Hemsky had yet to return to the lineup through Monday's 3-2 win against the Islanders, meaning that Reddox is continuing to get the opportunity to show what he can do.

Part of what he's doing is telling himself he has to relax.

"There were a few times where I got the puck and it was like a grenade, I was just trying to get it off my stick as quick as possible," he said. "(Horcoff) was telling me to breathe, relax and slow the game down in my head and it would slow down for me on the ice."

Avalanche of injuries -- For a while after losing Joe Sakic and Paul Stastny to injuries, Colorado seemed to be hanging tough. But the injuries keep coming and even with Tuesday's 2-1 win at Nashville, the Avalanche's holes are starting to show up in the results on the ice.

Defenseman Adam Foote and right wing Ian Laperriere did not play Tuesday night due to injuries. Sunday's 2-0 loss to visiting Minnesota was the third straight for the Avalanche. The Avalanche scored two goals in the three defeats. Wojtek Wolski scored the two goals against the Predators Tuesday.

Coach Tony Granato is scrambling in his search for productive line combinations. Players seem somewhat mystified, too. After all, even with all the injuries, the Avalanche has plenty of talent. But guys like Ryan Smyth and Milan Hejduk are not finding the back of the net.

"We have guys who can score goals, but it's just not happening right now. It's frustrating. It's not like we don't work hard, but maybe sometimes we just squeeze the sticks too hard."
-- Milan Hejduk

"We have guys who can score goals, but it's just not happening right now," Hejduk told the Denver Post. "It's frustrating. It's not like we don't work hard, but maybe sometimes we just squeeze the sticks too hard."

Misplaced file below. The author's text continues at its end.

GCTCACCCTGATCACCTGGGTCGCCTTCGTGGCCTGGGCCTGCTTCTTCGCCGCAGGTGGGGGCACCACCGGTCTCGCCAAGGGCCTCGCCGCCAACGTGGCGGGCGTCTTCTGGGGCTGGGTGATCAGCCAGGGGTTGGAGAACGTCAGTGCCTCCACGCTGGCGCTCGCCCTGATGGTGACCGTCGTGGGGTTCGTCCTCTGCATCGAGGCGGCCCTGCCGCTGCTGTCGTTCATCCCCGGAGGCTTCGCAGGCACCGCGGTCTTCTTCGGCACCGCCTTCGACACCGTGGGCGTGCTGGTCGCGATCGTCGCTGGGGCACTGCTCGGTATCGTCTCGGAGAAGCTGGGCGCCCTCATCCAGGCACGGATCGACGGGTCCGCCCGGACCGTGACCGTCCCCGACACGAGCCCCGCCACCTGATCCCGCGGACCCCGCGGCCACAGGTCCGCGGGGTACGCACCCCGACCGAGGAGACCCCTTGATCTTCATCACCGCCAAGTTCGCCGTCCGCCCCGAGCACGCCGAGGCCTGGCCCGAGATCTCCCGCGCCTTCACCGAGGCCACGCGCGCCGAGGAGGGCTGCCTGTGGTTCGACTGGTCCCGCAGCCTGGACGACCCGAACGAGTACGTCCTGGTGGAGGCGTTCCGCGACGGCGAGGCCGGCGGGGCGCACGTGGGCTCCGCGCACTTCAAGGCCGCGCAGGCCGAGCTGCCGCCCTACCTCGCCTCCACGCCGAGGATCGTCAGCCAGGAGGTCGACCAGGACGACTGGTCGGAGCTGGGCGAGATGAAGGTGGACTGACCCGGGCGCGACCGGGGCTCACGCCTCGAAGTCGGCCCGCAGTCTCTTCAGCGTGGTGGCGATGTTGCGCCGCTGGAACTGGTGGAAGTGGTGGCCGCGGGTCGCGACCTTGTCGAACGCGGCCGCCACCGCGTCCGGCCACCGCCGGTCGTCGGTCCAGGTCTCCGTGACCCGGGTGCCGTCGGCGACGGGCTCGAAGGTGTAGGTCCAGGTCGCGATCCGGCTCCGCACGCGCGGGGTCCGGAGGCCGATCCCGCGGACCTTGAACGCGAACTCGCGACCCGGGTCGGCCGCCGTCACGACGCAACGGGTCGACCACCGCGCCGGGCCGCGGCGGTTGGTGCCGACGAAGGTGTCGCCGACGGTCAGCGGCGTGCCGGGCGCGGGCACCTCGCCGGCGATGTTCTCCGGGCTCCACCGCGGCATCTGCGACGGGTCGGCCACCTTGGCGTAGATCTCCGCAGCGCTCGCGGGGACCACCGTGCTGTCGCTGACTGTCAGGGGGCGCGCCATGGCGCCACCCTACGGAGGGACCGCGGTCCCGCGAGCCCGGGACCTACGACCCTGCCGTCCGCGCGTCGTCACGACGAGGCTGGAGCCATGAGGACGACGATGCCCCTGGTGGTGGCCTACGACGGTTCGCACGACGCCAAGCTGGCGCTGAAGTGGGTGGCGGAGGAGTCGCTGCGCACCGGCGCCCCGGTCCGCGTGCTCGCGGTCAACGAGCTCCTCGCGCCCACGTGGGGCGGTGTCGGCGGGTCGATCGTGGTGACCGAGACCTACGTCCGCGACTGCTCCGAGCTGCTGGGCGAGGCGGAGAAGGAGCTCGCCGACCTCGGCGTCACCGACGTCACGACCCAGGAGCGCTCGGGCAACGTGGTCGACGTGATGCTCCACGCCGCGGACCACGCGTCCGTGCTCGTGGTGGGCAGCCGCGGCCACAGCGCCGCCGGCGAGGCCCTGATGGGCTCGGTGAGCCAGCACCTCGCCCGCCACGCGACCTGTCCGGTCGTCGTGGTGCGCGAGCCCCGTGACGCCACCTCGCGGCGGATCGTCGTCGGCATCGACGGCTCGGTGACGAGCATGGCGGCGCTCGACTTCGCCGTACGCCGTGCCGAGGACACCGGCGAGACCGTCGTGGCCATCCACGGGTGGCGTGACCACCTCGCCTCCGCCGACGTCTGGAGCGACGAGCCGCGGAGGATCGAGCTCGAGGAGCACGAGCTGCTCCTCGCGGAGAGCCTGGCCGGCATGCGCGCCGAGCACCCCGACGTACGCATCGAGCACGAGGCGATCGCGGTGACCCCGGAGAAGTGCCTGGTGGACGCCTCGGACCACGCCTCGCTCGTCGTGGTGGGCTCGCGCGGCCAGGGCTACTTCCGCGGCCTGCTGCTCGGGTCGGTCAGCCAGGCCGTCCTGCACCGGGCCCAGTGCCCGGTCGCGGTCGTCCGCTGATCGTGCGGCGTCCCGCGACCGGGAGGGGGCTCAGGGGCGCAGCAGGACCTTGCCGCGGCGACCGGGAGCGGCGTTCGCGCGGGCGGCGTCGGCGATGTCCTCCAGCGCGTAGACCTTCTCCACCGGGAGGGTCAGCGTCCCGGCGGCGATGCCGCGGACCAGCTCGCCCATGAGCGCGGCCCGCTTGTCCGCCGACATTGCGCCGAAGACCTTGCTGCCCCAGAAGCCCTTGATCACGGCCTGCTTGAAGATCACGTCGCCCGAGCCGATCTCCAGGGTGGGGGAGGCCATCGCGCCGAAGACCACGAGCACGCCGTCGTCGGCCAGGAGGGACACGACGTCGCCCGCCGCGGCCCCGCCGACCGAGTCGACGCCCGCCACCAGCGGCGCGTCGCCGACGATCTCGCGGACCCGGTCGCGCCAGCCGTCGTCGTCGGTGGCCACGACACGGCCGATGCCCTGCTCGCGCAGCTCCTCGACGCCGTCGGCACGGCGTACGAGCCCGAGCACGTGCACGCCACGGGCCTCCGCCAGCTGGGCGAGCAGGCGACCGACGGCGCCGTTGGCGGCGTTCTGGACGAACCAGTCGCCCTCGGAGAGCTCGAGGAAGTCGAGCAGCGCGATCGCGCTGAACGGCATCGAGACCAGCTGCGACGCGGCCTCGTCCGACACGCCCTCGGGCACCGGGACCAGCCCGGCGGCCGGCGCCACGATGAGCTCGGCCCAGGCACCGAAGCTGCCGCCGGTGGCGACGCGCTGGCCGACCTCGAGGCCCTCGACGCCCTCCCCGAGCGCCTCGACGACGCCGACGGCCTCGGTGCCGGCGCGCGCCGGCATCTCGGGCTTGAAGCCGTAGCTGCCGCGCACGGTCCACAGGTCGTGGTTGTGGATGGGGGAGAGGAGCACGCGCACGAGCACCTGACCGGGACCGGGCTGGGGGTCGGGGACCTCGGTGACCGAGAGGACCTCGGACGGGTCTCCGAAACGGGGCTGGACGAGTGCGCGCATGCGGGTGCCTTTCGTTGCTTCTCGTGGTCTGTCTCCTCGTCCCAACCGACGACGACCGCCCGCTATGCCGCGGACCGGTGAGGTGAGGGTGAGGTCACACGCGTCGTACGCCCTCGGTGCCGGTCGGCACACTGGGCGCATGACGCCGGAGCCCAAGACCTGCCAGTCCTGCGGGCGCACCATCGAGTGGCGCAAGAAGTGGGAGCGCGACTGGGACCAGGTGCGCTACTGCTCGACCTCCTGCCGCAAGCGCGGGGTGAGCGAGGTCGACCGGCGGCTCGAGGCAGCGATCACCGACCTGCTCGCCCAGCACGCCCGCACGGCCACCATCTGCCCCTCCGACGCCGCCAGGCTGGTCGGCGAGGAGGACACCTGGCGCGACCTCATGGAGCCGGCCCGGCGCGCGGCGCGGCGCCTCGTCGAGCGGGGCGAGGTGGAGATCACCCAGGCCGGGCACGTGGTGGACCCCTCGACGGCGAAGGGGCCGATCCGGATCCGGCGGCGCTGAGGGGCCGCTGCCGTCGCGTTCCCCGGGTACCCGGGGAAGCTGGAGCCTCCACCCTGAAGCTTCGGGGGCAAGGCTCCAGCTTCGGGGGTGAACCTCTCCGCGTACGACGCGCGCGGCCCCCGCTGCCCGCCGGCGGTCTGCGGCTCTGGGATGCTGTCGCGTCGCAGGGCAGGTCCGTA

It also didn't help that the Avalanche fell behind early by two goals in the Minnesota games. Trying to rally against the stingy Wild is a losing formula.

"I thought we played hard, but they capitalized on their first power play," Granato told the Post. "The way that team plays when they get a lead, they're pretty tough to penetrate. They're one of the better defensive teams in the NHL, and they have been for a long time."

All of this said, the Avalanche continue to hang around the fringes of the playoff race, which is probably all they can hope for until some of the injured players get healthy.

Shark hunting -- On the other hand, the Flames looked pretty darn good in a win against the Sharks Tuesday night.

San Jose lost only four games in regulation in the first three months of the season. This month, Northwest Division teams get numerous chances to show they can play with arguably the best team in the NHL.

The Flames, who lost 6-1 at San Jose in November, hosted the Sharks Tuesday night and they turned in a dominant performance, winning 5-2. In the first period, the Flames grabbed a 3-0 lead and took the first 15 shots of the game. Since the loss at San Jose two months ago, the Flames are 15-4-3.

From Calgary, the Sharks traveled up the road to Edmonton for a game there Friday, followed by a game 24 hours later in Vancouver. The Flames and Canucks also have games in San Jose later this month, and the Sharks visit Colorado at month's end.

The Northwest Division has fared reasonably well so far against San Jose. In the one previous meeting between the Sharks and Oilers, Edmonton came away with a 3-2 overtime win in San Jose. Minnesota lost 3-1 to the Sharks early in the season but scored a 3-2 overtime win over the Sharks on New Year's Eve.

The Sharks beat the Avalanche, 5-3, in November in the first meeting between those teams. San Jose routed the Canucks, 5-0, last month.

As for the Red Wings, the other top team in the West, Calgary is 0-1-1, Colorado is 2-0, Edmonton is 0-2, Vancouver was 2-2 and Minnesota is 0-0-1. All told against the Sharks and Wings, the division is 7-9-2.